Things began to change under the Callaghan Government. Discriminatory fees for overseas students drastically reduced numbers from developing countries and thereby damaged the finances and international reputation of British higher education.
Then came Margaret Thatcher and Keith Joseph, with his appalling disdain for the world beyond Oxbridge, and for the social sciences in particular. The Thatcher regime seemed wilfully to foment an exceptionally adversarial relationship with the universities.
The second phase of higher education I encountered in my career began in 1992. After the depredations of the Thatcher years, John Major's Government executed the most perfidious confidence trick: doubling the size of the university sector by legislatively transforming the polytechnics and the Scottish centrally funded institutions into universities - but without providing the necessary additional finance. This has had enduring and seemingly irredeemable consequences for the new universities. The 1992 legislation ushered in the explicit diversification of the sector, the transformation of universities into efficient businesses, and an increasingly dirigiste approach by governments.
The underfunding of the system remains all too present an issue. I was an undergraduate in the 1960s, a period of growth and of relative plenty. As a (very) young academic in the early 1970s, I was rarely obliged to teach for more than eight or ten hours a week; I had fabulous resources at my disposal - such as postgraduate studentships and library budgets, both now greatly reduced. The transition to the post-1992 era was based on ever greater reductions of the unit of teaching resource, and the effective denial of research funding to the new universities. This mismanagement left a legacy of infrastructural deterioration that is still being redeemed.
The underfunding of the post-1992 universities in particular preoccupied me only during the final few years of my career, as the principal of Queen Margaret University. The common assumption that UK universities receive dual support for teaching and for research infrastructure from the funding councils is more true in theory than in practice.
At the time of the 1992 settlement, the new universities received virtually no quality-related (QR) research funds. Those institutions came into existence on the basis of a huge resource gap between themselves and the older universities. The gap is as marked now as it was then. Because of the formulaic funding methodology, it became self-perpetuating. Universities that do not receive research funding obviously have little or nothing to invest in building their research capacities. Throughout the period of the Conservative administration's relentless efficiency gains, older universities may have been able to use some of their QR funds to compensate for the attrition in teaching resource. The new universities had no such compensatory funding on which to draw.
Thus the gulf between the two sectors became unbridgeable. For staff in the old institutions, the winning of research council grants has come to be regarded as routine. For a new university to win such a grant is sufficiently unusual to be a cause for celebration when it happens.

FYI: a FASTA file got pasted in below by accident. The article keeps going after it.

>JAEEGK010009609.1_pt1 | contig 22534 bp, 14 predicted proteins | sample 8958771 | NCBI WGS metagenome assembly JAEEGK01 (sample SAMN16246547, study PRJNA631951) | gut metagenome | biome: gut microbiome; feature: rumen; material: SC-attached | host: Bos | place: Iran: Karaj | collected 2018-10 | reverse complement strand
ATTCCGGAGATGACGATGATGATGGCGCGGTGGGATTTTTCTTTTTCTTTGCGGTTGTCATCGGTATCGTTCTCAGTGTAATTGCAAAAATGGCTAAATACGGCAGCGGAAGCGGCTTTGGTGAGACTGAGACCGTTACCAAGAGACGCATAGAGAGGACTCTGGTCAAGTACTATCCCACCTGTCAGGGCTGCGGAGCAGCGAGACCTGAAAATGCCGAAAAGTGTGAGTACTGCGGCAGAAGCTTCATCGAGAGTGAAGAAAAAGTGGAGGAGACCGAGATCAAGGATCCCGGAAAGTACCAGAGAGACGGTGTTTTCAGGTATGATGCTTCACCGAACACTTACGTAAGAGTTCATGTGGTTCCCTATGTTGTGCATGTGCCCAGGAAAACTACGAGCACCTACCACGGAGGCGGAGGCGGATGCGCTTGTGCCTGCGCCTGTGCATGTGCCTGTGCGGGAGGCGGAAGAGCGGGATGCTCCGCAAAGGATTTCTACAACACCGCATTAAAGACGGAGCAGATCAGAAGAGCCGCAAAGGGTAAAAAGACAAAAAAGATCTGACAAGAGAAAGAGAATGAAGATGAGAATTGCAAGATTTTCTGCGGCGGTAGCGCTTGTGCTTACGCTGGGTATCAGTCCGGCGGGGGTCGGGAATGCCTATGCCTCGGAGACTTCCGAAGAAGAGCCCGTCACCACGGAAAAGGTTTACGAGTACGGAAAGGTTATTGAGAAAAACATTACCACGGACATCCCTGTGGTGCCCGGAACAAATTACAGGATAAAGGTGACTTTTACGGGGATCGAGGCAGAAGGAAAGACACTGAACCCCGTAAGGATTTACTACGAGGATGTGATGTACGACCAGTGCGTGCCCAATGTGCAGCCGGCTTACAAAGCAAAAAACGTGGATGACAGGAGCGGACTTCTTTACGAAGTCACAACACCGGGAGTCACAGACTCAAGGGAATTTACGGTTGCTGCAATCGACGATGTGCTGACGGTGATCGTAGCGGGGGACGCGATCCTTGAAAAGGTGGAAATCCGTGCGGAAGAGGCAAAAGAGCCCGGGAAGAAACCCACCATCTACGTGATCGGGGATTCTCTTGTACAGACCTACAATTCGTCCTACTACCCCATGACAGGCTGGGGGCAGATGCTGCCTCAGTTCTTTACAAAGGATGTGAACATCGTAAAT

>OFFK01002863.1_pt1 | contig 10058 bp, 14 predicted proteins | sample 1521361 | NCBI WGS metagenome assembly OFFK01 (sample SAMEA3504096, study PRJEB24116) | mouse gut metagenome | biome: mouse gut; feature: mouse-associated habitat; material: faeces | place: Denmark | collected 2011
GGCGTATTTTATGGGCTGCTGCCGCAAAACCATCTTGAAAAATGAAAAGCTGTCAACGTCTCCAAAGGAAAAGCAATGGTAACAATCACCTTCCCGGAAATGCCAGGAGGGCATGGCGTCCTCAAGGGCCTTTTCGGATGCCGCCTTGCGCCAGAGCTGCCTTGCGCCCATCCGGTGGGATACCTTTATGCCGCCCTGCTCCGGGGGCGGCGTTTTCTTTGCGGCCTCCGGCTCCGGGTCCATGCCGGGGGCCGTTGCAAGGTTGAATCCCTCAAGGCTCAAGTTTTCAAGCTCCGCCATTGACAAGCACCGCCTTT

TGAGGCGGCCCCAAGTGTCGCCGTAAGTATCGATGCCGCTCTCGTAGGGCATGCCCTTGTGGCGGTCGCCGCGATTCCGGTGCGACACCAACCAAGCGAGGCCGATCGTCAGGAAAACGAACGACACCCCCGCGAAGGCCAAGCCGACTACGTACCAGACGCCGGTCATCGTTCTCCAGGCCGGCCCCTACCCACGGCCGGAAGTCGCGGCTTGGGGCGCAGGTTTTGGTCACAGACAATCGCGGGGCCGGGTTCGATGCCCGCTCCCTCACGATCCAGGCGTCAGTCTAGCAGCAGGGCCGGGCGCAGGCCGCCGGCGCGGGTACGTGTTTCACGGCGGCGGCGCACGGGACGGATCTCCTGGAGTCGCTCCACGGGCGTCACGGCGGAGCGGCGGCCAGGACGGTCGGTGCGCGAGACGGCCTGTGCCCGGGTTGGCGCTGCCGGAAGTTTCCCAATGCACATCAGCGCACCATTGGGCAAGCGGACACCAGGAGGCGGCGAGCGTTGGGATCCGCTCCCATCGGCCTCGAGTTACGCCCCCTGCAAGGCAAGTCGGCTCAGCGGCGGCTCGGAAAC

Why does this matter? In Scotland's recent Joint Future Thinking Taskforce, the universities and the Scottish Government jointly reaffirmed the principle that all universities should be research-active, that there should be no teaching-only institutions. And yet the six "new" universities in Scotland, like their peers in the rest of the UK, are largely denied the means of implementing this commitment.
This matters because such material inequality makes it impossible for us to realise the potential of a genuinely diverse system in which different kinds of university undertake research in different kinds of subject, or with differing emphases on the generation and exchange of translational knowledge - that is, knowledge developed to be put directly to practical use. The new universities are particularly concerned with "business-facing" and "close to market" issues. They also accommodate subjects that have come into the sector only in the past 25 years and thus still lack the full infrastructure of a well-founded research base. It is the special responsibility of the new universities to build these humane sciences for the good of society, and yet they are denied the means to do so.
The relative deprivation of the new universities has a harmful effect on learning and teaching as well. Why are we content to perpetuate what are essentially class differences among our academic disciplines and institutions?
I retired with a strong sense of how much remains to be accomplished. I can no longer be disappointed by the absence of strategic thinking within Government and funding councils. Across the political spectrum, policy is dull and uncreative, lacking vision and imagination. There seems little prospect of considered, well-planned change. Instead, the UK Government announces swingeing ill-considered cuts, even before the Browne review of funding and student finance and fees is up and running; while the continuation of the Scottish Government's notable support for the system is under severe threat from the imminent public spending retrenchment.
There is a need now as never before for open-minded and innovative thinking and leadership that seeks to maximise the diverse strengths of the system, and goes beyond the reflex self-interests of its constituent mission groups. I do not argue for a redistribution of funds, nor for consolidation that merely takes value out of the system. Rather, I wish to see creative and radical thinking: about the purposes of universities; about ways of building systemic collaboration among institutions that do not undermine their autonomy; about how to invest in the enhancement of critical mass, quality and genuine choice across the system while reducing hubristic and damaging competition.
Anthony Cohen was principal and vice-chancellor of Queen Margaret University, and is now honorary professor of social anthropology, University of Edinburgh. He writes here in an entirely personal capacity.